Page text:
The next day was our final whole day in Sarajevo. We started our morning with pide at a nearby restaurant which was doing a roaring trade. We both ordered a potato pide and a Turkish tea. We had to wait 5 minutes before we could have our food as it was being cooked in coals in the oven. The pide was delicious and it was lovely to have some tea!
After breakfast we went for a walk around town to take some photos. We visited many of the places we’d seen over the past few days as we hadn’t been taking many photos. We spent a while watching the retirees in Trg oslobođenja - Alija Izetbegović playing chess which was rather entertaining as one man in particular seemed to be rather cocky and animated...he lost.
We visited the street filled with copper smiths planning to buy a magnet and ended up leaving the shop with a bag full of goodies. Whilst in the shop we noticed / overheard that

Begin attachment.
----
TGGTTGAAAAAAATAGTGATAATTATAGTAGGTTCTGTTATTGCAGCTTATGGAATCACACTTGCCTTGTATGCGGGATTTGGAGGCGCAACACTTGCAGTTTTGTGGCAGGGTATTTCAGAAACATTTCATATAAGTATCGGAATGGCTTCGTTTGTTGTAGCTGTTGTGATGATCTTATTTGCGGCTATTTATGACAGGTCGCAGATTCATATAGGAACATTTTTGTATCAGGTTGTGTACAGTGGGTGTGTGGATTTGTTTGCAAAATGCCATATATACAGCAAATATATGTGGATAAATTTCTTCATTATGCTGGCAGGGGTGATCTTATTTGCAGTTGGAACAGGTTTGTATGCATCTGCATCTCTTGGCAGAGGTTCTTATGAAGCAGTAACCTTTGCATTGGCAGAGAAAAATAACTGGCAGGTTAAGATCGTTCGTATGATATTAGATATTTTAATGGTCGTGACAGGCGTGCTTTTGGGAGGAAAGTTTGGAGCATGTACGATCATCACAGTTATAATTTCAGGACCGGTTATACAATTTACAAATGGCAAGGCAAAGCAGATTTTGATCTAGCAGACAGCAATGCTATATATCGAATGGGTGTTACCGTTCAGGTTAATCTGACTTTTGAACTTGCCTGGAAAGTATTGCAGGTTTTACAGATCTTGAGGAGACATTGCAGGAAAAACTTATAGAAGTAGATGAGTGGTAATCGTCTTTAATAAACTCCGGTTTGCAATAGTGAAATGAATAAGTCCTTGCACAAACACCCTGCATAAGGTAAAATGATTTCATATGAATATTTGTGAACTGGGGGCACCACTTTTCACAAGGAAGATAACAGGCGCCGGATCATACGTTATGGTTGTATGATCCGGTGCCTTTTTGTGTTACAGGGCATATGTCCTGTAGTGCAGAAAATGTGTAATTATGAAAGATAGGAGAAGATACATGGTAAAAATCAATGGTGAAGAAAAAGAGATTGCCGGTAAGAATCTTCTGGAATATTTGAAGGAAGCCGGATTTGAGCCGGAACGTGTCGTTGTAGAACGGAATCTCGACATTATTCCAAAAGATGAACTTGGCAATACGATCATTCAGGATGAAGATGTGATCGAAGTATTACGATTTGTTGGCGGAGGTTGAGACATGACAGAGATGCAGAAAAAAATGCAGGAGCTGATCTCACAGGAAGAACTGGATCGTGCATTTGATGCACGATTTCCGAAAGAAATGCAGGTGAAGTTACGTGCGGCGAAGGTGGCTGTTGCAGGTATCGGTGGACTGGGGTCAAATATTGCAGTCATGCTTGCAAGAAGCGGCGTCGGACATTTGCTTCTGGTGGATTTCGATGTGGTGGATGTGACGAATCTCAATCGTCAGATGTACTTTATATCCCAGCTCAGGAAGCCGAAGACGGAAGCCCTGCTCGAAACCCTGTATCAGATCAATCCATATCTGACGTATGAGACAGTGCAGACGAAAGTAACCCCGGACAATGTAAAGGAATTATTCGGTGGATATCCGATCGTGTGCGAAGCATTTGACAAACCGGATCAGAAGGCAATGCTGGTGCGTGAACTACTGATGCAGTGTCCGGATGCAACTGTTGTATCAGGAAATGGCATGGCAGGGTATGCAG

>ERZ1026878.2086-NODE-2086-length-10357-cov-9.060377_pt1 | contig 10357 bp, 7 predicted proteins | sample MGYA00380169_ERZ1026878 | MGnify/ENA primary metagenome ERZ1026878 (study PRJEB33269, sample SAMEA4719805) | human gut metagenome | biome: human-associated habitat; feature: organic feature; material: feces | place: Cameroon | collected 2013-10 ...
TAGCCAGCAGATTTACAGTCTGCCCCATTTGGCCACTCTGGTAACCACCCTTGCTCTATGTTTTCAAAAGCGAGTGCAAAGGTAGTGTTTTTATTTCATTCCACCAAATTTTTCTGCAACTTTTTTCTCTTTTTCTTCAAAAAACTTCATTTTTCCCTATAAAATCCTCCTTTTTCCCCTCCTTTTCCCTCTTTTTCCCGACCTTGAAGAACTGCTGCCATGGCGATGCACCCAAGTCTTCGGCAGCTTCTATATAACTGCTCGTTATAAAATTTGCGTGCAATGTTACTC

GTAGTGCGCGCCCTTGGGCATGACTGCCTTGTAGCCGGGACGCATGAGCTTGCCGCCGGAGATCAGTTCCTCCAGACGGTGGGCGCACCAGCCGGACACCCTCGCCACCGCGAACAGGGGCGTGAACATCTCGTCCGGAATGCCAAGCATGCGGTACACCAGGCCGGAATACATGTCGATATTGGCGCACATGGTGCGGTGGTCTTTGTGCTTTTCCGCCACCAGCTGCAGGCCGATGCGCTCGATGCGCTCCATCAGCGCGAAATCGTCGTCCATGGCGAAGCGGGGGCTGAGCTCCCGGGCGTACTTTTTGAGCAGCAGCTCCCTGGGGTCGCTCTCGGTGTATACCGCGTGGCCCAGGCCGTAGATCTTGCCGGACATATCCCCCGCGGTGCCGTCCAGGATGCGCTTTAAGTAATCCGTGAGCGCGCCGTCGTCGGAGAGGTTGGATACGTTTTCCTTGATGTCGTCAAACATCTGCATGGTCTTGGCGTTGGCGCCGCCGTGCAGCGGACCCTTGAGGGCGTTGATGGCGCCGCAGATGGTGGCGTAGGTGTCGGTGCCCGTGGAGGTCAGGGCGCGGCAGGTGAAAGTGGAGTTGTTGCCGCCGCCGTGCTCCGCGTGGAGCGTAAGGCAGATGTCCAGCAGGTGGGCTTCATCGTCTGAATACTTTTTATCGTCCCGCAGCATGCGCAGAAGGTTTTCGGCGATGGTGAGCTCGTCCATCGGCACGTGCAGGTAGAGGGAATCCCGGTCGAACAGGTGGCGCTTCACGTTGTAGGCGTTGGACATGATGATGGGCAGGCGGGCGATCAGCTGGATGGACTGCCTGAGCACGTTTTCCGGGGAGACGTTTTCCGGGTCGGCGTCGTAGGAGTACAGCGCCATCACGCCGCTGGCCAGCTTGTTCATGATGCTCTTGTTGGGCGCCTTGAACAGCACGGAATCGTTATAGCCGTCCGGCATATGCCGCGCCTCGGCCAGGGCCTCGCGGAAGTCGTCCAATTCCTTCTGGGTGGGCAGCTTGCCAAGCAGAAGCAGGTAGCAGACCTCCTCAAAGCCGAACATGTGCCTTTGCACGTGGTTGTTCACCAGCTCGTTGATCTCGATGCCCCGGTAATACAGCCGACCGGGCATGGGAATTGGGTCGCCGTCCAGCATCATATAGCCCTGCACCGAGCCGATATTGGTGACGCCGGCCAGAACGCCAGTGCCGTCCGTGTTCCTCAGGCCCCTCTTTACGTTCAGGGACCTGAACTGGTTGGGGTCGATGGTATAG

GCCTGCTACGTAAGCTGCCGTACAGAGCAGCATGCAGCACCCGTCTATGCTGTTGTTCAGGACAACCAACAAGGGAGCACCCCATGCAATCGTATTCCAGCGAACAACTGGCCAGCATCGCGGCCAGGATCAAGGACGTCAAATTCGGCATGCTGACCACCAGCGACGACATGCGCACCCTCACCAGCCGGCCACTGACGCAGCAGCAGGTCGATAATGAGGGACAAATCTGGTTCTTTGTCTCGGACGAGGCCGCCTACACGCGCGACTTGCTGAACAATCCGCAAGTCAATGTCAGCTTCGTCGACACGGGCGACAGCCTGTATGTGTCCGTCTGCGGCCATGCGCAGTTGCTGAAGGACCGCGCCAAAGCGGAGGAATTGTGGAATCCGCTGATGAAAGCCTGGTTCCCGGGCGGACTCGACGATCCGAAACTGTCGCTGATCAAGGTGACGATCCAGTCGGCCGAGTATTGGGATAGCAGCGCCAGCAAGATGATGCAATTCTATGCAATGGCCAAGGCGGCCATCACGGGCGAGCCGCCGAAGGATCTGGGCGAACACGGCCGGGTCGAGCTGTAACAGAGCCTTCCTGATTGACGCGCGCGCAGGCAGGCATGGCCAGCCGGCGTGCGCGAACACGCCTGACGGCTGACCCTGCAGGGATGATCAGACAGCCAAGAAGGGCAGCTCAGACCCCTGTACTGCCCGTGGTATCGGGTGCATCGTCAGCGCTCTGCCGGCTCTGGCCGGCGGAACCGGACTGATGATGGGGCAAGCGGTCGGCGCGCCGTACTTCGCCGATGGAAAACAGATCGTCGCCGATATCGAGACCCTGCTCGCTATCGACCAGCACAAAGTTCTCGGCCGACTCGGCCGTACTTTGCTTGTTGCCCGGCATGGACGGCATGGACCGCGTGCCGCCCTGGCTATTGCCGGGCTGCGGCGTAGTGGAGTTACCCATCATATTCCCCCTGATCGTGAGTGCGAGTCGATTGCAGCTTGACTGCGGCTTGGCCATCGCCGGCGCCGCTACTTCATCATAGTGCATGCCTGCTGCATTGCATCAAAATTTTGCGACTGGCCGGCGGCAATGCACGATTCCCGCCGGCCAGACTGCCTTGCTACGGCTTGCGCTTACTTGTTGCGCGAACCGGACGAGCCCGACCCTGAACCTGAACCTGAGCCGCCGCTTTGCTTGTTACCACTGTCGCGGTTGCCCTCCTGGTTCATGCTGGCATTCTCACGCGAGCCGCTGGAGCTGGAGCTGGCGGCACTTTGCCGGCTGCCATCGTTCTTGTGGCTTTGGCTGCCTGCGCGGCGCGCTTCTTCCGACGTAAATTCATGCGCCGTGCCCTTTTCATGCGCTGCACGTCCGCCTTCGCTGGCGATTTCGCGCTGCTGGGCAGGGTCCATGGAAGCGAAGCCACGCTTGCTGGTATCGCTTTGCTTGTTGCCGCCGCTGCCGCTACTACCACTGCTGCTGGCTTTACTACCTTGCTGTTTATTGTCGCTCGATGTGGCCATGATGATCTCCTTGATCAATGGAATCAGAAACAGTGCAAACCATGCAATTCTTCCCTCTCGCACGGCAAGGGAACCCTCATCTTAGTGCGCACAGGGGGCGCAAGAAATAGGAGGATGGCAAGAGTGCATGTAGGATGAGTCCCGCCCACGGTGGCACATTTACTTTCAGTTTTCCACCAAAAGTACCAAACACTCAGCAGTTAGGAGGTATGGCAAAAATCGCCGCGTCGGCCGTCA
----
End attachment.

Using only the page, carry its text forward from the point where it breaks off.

some of the shells from during the war had been collected, decorated and turned into vases (?) in an attempt to make something good from something horrible. An interesting idea.
A little later in the morning we visited the War Childhood Museum. The War Childhood Museum began as a book when the author/founder Jasminko Halilovic asked, on social media, for people to tell stories about growing up during a war. The response was overwhelming and Jasminko Halilovic received many interesting stories and objects.
The museum includes a selection of the objects (such as toys and clothes) which were received presented alongside personal recollections from the owner of the object from during the war. The museum also screens videos of people recounting their experiences growing up during a war. Most of the objects and stories are from the Bosnian was, though a small number were from Syrian children.
We both thought that the museum was really interesting and well presented. Some of the stories were innocent and uplifting and others, as you might imagine, were really sad. Even with the stories it was rather hard to imagine what it would have been like.
After the museum we
walked around Sarajevo a little more. We also checked out one of the malls just to see what a Bosnian shopping centre was like (the answer: a little odd, strange floor plan!).